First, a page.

A VASE OF GLOWING, GOLDEN FORSYTHIA is just the thing to cure the winter doldrums. You can cut the stems in January (or even December, as I sometimes do), and they will bloom for you just 2 or 3 weeks later. Of course, the twigs will appear dead at first. But the flowers are there, just waiting for the warmth and light your windows can provide. My tips for forcing and arranging the stems of this friendly shrub:
No matter how frigid the weather might be, go out with sharp pruners and gather forsythia bouquets. I clip mine from the big shrub in my front yard (above), even when the branches are caked with ice. Choose branches of varying lengths and shapes for the best sculptural effect.
And by the way, forsythia is named for William Forsyth (1737-1804). He discovered the shrub while on a plant-hunting mission in China.
It warms my heart to know that you appreciate such trivia.
Indoors, cut the stems to attractive bouquet lengths. I always cut off any side-shoots that would otherwise be submerged in the vase. You can force these tiny trimmings, too — just place them in a suitably-small vase.
Notice the green tissue beneath the bark? This is called the cambian layer, and it is responsible for producing new roots and new shoots, and for making new tissue to heal over wounds. To discover if a woody plant is alive or dead, just scrape off a bit of bark. If the cambian layer is green, you can be sure the plant is very much alive.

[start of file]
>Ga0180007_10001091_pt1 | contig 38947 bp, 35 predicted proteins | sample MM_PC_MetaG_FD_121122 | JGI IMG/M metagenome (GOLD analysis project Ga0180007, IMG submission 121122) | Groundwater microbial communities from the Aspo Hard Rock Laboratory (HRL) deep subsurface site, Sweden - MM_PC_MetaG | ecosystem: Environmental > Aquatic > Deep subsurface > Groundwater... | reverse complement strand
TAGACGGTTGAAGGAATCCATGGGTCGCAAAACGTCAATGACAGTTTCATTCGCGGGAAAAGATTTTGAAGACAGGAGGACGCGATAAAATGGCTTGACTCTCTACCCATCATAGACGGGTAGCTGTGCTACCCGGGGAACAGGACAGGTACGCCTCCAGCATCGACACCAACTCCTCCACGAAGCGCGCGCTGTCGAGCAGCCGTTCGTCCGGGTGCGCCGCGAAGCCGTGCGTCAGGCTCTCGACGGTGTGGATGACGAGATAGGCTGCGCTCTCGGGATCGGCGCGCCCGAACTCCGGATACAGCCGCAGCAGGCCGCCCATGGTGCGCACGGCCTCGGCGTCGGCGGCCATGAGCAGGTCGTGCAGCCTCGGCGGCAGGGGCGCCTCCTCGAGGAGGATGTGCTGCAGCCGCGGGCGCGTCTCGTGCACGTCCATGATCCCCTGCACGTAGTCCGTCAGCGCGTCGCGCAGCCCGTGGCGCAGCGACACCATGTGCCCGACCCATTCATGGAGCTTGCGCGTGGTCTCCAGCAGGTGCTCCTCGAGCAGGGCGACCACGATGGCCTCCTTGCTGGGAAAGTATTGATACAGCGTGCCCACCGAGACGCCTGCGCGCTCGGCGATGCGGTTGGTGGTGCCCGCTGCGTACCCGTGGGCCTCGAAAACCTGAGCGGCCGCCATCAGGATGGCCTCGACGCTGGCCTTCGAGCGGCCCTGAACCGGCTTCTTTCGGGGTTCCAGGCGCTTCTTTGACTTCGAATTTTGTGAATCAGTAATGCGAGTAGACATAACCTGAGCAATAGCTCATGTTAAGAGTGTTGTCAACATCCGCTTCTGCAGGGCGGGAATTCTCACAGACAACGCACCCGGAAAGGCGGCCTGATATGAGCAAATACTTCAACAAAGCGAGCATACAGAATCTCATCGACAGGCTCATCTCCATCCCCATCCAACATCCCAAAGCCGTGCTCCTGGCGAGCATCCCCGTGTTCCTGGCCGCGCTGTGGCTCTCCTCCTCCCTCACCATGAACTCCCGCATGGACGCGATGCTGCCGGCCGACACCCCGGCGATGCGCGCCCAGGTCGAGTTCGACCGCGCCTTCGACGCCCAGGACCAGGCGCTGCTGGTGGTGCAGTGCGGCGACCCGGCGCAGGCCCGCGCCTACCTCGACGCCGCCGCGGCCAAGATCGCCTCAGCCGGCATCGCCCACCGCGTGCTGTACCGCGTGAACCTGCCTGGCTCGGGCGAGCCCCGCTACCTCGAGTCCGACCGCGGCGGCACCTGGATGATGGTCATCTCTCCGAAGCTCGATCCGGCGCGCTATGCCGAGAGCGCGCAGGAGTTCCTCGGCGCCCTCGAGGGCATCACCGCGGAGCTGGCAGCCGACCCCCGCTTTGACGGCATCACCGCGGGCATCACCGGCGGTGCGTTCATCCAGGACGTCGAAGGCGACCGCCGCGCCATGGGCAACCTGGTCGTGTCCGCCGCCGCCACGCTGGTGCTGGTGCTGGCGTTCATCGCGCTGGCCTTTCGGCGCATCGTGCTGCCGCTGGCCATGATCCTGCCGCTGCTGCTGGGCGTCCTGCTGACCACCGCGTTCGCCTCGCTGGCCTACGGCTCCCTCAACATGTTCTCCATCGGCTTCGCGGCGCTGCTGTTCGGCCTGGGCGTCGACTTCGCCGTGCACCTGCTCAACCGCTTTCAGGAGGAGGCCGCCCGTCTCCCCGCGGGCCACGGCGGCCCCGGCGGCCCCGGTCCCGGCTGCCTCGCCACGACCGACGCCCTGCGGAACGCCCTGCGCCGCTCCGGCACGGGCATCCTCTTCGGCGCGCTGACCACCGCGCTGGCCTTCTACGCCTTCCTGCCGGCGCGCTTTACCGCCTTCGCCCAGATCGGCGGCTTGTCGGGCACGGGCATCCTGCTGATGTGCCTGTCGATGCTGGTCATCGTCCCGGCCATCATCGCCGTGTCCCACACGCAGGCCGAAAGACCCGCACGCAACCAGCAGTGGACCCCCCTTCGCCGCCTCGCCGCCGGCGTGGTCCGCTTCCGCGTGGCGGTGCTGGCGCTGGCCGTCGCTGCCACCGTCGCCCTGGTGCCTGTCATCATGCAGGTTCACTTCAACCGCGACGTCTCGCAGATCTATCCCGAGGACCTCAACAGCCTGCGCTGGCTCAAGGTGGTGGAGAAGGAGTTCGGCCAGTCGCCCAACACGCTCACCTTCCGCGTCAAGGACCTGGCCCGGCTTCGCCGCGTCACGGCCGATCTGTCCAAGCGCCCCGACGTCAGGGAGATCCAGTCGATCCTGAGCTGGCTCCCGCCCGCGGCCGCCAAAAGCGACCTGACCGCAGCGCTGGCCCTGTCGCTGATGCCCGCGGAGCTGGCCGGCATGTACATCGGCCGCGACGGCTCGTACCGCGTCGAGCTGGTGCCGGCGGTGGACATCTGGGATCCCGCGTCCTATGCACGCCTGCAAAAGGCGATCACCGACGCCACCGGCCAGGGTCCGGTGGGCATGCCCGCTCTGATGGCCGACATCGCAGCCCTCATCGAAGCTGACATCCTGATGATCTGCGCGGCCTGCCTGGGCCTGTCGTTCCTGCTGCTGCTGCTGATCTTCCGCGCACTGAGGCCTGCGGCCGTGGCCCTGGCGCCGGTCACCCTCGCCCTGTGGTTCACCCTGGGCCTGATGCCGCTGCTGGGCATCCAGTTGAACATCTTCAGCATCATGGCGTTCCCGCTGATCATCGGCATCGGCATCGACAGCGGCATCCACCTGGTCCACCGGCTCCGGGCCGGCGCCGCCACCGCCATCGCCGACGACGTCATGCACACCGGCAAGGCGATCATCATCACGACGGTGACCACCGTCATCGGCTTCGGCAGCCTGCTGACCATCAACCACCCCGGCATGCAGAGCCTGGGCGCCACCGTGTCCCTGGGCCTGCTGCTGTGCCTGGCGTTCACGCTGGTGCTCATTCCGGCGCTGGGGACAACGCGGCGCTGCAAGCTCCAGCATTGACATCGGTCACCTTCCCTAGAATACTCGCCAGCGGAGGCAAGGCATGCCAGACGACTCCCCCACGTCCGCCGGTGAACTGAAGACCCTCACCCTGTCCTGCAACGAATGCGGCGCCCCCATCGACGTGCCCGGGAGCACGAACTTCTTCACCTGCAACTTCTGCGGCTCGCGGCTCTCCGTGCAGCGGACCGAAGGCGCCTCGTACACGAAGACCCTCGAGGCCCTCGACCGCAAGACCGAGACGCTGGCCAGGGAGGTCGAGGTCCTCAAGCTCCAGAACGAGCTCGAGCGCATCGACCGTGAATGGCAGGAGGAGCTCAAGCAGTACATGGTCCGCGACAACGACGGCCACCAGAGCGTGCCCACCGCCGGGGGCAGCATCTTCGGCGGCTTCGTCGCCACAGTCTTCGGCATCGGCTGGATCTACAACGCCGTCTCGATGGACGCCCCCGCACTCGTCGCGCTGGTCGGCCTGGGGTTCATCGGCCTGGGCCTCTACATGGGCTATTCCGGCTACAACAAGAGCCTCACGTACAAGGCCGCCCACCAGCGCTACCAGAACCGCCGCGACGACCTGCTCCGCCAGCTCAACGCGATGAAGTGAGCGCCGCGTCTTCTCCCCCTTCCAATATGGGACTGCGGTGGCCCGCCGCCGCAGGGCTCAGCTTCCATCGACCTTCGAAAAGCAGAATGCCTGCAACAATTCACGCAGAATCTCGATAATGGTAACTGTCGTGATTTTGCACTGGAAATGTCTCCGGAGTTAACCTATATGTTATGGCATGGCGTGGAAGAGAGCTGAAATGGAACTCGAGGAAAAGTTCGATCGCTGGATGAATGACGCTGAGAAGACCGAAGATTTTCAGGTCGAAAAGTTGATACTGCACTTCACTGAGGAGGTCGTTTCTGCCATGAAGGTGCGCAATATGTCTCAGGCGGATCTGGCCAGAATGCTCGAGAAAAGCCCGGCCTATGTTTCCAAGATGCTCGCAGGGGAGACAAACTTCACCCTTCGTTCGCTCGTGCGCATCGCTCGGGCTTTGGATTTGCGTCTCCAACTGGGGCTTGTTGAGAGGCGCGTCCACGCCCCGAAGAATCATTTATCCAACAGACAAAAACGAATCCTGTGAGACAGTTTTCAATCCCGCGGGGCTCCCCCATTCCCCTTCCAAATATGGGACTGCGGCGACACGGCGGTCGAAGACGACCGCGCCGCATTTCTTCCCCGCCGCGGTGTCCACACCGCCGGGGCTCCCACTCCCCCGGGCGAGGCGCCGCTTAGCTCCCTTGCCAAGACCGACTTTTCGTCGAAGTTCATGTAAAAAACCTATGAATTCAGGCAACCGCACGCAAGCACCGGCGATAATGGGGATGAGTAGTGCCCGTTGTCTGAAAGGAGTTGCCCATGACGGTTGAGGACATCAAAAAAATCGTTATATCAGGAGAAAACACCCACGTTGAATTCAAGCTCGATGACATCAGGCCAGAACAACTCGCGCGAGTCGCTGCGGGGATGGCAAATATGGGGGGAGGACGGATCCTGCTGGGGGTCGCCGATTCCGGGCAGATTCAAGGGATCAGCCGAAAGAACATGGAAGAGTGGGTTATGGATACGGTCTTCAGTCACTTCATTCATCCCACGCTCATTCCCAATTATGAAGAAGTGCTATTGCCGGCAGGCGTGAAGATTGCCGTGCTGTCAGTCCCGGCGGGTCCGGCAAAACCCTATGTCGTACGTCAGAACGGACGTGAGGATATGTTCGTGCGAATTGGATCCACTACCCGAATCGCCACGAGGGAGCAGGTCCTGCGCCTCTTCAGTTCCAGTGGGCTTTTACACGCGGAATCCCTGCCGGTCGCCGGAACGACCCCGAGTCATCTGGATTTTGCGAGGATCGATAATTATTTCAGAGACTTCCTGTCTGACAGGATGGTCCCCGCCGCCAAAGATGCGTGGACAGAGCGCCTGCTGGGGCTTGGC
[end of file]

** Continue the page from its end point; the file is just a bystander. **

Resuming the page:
It is my habit to place ‘Blue Jacket’ hyacinths in the same window as the forsythia. Last September, I set these bulbs “on vase” and then chilled them for 12 weeks in a spare refrigerator. Hyacinths require this cold, dark treatment in order to bloom.
Here is the “still life with forsythia” in its early career. The potted amaryllis (on the first shelf) will be removed in short order. As you will soon discover, I have far more interesting things to place there.
I don’t know why we’re spending so much time on hyacinths.
After all, the subject of this article is forsythia.
When my forsythia blooms — and it always does — I like to surround it with flowering houseplants. In the photo above, I arranged pink wax begonias (these are great houseplants) around the vased forsythia. On the lower shelf are pots of purple and white Primula obconica (obtained from the florist).
Now, promise me you’ll trudge through the snow today, and collect an armful of “dead” forsythia twigs. These, in very short order, will produce an extraordinary spring portrait for you.
And if you enjoyed this article, by all means drop me a line in the comments field below. As always, I love to hear from you.
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